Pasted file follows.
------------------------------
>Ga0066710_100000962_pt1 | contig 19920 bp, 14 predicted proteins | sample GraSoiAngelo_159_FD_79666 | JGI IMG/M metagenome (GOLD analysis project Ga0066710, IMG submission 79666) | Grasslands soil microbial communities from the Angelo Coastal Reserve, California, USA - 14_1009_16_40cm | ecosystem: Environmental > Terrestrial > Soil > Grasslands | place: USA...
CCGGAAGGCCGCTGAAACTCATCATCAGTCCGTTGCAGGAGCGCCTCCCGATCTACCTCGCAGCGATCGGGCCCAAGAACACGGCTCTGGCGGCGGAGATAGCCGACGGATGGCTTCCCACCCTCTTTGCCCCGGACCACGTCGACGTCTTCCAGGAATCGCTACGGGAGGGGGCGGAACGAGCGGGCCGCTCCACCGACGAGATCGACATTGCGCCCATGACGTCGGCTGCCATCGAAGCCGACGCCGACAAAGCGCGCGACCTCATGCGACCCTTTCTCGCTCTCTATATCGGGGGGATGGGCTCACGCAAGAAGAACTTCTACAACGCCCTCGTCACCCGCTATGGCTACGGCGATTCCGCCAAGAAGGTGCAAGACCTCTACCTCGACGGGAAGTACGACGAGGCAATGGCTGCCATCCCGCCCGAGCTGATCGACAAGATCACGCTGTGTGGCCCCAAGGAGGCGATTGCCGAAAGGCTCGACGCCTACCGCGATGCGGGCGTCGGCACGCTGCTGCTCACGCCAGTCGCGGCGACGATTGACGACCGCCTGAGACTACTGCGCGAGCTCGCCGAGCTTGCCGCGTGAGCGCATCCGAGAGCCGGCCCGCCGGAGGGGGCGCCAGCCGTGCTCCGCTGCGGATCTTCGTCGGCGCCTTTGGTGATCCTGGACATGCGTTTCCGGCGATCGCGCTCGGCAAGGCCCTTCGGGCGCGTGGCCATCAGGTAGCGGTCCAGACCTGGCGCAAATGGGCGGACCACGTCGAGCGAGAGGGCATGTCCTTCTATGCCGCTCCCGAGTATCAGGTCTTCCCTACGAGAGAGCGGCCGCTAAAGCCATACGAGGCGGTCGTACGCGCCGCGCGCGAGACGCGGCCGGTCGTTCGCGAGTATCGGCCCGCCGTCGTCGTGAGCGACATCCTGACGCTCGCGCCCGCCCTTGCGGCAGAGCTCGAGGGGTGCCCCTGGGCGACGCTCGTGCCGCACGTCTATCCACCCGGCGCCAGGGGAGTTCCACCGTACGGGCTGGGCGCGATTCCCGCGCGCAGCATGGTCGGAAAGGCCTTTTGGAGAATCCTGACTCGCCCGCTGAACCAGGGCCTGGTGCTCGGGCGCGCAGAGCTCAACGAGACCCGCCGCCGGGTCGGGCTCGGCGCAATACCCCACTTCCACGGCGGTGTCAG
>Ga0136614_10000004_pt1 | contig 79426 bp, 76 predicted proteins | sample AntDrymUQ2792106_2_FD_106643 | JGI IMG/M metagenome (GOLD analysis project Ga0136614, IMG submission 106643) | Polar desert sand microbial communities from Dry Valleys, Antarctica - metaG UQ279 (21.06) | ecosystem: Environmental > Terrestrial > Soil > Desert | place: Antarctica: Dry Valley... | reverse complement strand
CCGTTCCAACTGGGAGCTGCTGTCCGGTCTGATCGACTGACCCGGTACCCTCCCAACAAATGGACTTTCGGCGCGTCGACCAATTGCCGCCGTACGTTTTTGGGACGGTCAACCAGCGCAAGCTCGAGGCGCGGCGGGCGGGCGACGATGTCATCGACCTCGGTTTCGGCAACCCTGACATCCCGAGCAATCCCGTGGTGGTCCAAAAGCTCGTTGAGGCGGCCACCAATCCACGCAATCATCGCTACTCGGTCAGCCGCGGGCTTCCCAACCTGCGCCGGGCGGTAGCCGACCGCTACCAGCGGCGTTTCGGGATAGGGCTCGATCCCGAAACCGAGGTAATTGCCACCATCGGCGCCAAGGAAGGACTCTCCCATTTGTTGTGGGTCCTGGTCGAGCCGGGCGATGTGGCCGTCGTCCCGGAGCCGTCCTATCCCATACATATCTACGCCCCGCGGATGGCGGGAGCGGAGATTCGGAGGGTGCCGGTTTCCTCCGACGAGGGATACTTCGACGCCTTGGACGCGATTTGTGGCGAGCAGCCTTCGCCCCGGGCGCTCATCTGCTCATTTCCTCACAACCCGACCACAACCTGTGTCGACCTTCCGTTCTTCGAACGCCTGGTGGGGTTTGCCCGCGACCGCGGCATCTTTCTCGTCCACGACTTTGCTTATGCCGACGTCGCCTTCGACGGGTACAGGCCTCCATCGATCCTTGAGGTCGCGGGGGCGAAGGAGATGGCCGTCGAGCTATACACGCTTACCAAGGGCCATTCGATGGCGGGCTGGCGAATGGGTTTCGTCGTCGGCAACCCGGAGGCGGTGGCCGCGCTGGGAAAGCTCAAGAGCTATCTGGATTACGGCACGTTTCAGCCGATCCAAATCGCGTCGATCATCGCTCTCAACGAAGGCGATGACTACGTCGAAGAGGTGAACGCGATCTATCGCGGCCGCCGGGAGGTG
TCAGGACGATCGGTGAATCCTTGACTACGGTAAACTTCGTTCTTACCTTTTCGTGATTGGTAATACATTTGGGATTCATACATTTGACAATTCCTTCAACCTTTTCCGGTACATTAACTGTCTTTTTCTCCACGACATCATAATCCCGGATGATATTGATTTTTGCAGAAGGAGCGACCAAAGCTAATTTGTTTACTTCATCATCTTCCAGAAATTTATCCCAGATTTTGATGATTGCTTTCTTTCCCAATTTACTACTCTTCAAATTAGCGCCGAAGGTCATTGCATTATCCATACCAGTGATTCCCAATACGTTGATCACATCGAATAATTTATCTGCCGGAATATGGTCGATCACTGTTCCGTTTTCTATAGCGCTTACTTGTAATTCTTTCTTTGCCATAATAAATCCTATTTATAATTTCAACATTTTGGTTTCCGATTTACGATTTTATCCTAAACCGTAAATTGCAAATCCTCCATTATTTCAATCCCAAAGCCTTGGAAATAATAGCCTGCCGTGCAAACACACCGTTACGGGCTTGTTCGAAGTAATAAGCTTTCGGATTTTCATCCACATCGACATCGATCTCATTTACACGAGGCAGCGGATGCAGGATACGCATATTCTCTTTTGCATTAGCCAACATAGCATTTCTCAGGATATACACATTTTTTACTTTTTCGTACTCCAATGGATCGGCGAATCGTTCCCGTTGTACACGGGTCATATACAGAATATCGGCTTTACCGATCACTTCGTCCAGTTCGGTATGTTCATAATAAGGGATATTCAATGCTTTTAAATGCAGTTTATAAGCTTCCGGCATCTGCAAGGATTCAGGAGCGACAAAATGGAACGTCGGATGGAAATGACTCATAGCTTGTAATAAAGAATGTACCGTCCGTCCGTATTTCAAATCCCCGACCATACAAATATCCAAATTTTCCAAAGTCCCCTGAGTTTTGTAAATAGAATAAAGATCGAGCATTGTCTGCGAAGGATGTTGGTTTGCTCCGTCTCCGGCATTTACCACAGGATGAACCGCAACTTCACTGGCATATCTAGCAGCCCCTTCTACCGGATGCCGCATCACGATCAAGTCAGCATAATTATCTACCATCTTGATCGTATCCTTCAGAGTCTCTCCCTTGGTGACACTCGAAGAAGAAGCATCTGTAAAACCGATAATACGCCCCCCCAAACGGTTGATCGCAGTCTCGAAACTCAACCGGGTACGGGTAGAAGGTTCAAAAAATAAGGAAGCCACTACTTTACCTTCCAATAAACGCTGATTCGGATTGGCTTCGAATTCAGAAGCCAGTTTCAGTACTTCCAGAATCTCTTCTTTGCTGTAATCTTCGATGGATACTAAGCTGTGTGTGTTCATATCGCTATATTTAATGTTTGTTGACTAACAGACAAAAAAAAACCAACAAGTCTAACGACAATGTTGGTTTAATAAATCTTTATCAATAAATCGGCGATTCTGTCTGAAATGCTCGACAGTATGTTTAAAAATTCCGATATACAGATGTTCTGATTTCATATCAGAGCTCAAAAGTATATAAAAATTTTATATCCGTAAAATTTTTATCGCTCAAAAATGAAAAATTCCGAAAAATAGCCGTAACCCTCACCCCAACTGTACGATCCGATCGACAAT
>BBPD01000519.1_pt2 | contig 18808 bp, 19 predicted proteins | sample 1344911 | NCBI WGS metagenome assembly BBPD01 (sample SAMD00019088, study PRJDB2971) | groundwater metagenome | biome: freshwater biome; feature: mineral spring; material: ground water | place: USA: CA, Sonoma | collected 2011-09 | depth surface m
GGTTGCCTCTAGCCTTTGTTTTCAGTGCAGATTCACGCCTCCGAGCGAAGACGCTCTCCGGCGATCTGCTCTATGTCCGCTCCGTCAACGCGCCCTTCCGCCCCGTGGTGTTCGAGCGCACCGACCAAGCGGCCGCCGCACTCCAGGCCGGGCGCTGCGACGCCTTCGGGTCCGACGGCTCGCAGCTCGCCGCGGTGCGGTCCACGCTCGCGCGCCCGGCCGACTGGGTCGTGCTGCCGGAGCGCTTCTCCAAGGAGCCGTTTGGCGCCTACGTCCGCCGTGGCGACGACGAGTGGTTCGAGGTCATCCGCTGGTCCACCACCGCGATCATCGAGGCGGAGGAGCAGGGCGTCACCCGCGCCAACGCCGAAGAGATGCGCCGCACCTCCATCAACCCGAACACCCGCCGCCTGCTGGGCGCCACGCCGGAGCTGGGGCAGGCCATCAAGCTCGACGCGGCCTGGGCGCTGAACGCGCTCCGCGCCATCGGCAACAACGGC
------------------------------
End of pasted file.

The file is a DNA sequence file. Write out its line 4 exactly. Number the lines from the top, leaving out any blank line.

CCGTTCCAACTGGGAGCTGCTGTCCGGTCTGATCGACTGACCCGGTACCCTCCCAACAAATGGACTTTCGGCGCGTCGACCAATTGCCGCCGTACGTTTTTGGGACGGTCAACCAGCGCAAGCTCGAGGCGCGGCGGGCGGGCGACGATGTCATCGACCTCGGTTTCGGCAACCCTGACATCCCGAGCAATCCCGTGGTGGTCCAAAAGCTCGTTGAGGCGGCCACCAATCCACGCAATCATCGCTACTCGGTCAGCCGCGGGCTTCCCAACCTGCGCCGGGCGGTAGCCGACCGCTACCAGCGGCGTTTCGGGATAGGGCTCGATCCCGAAACCGAGGTAATTGCCACCATCGGCGCCAAGGAAGGACTCTCCCATTTGTTGTGGGTCCTGGTCGAGCCGGGCGATGTGGCCGTCGTCCCGGAGCCGTCCTATCCCATACATATCTACGCCCCGCGGATGGCGGGAGCGGAGATTCGGAGGGTGCCGGTTTCCTCCGACGAGGGATACTTCGACGCCTTGGACGCGATTTGTGGCGAGCAGCCTTCGCCCCGGGCGCTCATCTGCTCATTTCCTCACAACCCGACCACAACCTGTGTCGACCTTCCGTTCTTCGAACGCCTGGTGGGGTTTGCCCGCGACCGCGGCATCTTTCTCGTCCACGACTTTGCTTATGCCGACGTCGCCTTCGACGGGTACAGGCCTCCATCGATCCTTGAGGTCGCGGGGGCGAAGGAGATGGCCGTCGAGCTATACACGCTTACCAAGGGCCATTCGATGGCGGGCTGGCGAATGGGTTTCGTCGTCGGCAACCCGGAGGCGGTGGCCGCGCTGGGAAAGCTCAAGAGCTATCTGGATTACGGCACGTTTCAGCCGATCCAAATCGCGTCGATCATCGCTCTCAACGAAGGCGATGACTACGTCGAAGAGGTGAACGCGATCTATCGCGGCCGCCGGGAGGTG